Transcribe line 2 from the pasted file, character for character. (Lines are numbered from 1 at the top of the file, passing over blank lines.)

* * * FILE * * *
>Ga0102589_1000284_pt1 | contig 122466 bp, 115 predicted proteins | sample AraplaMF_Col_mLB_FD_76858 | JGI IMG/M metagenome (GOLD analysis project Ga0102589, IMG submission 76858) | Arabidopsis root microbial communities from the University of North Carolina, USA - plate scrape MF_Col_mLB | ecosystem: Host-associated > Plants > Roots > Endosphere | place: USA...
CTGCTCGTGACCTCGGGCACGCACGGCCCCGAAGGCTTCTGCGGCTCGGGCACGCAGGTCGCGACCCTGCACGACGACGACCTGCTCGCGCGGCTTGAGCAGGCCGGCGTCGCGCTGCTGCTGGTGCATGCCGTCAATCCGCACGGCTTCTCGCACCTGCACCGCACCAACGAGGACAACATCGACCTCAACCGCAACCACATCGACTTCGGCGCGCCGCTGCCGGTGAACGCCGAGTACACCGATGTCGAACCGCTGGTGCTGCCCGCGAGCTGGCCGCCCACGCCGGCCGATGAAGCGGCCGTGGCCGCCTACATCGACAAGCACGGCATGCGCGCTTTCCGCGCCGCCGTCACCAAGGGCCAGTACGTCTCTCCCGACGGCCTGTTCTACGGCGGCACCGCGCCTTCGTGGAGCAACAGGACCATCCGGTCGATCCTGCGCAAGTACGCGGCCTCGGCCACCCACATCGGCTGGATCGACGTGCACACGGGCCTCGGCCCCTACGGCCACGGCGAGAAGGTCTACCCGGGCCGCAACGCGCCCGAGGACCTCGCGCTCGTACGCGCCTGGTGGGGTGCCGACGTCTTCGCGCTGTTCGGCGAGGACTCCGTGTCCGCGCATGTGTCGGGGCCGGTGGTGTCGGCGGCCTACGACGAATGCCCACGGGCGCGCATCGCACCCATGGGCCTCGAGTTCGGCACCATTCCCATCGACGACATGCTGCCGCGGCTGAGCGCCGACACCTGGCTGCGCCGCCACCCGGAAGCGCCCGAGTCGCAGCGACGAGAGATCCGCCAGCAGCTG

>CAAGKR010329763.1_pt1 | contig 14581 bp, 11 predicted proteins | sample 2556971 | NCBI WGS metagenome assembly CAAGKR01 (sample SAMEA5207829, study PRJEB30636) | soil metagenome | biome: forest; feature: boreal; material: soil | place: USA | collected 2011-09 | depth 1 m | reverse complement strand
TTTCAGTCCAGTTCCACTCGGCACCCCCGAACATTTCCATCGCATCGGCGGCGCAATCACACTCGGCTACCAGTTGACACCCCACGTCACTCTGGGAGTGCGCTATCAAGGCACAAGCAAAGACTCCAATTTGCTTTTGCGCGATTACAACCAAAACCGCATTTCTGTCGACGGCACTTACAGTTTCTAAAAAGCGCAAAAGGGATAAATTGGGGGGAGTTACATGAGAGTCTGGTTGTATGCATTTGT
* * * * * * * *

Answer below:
CTGCTCGTGACCTCGGGCACGCACGGCCCCGAAGGCTTCTGCGGCTCGGGCACGCAGGTCGCGACCCTGCACGACGACGACCTGCTCGCGCGGCTTGAGCAGGCCGGCGTCGCGCTGCTGCTGGTGCATGCCGTCAATCCGCACGGCTTCTCGCACCTGCACCGCACCAACGAGGACAACATCGACCTCAACCGCAACCACATCGACTTCGGCGCGCCGCTGCCGGTGAACGCCGAGTACACCGATGTCGAACCGCTGGTGCTGCCCGCGAGCTGGCCGCCCACGCCGGCCGATGAAGCGGCCGTGGCCGCCTACATCGACAAGCACGGCATGCGCGCTTTCCGCGCCGCCGTCACCAAGGGCCAGTACGTCTCTCCCGACGGCCTGTTCTACGGCGGCACCGCGCCTTCGTGGAGCAACAGGACCATCCGGTCGATCCTGCGCAAGTACGCGGCCTCGGCCACCCACATCGGCTGGATCGACGTGCACACGGGCCTCGGCCCCTACGGCCACGGCGAGAAGGTCTACCCGGGCCGCAACGCGCCCGAGGACCTCGCGCTCGTACGCGCCTGGTGGGGTGCCGACGTCTTCGCGCTGTTCGGCGAGGACTCCGTGTCCGCGCATGTGTCGGGGCCGGTGGTGTCGGCGGCCTACGACGAATGCCCACGGGCGCGCATCGCACCCATGGGCCTCGAGTTCGGCACCATTCCCATCGACGACATGCTGCCGCGGCTGAGCGCCGACACCTGGCTGCGCCGCCACCCGGAAGCGCCCGAGTCGCAGCGACGAGAGATCCGCCAGCAGCTG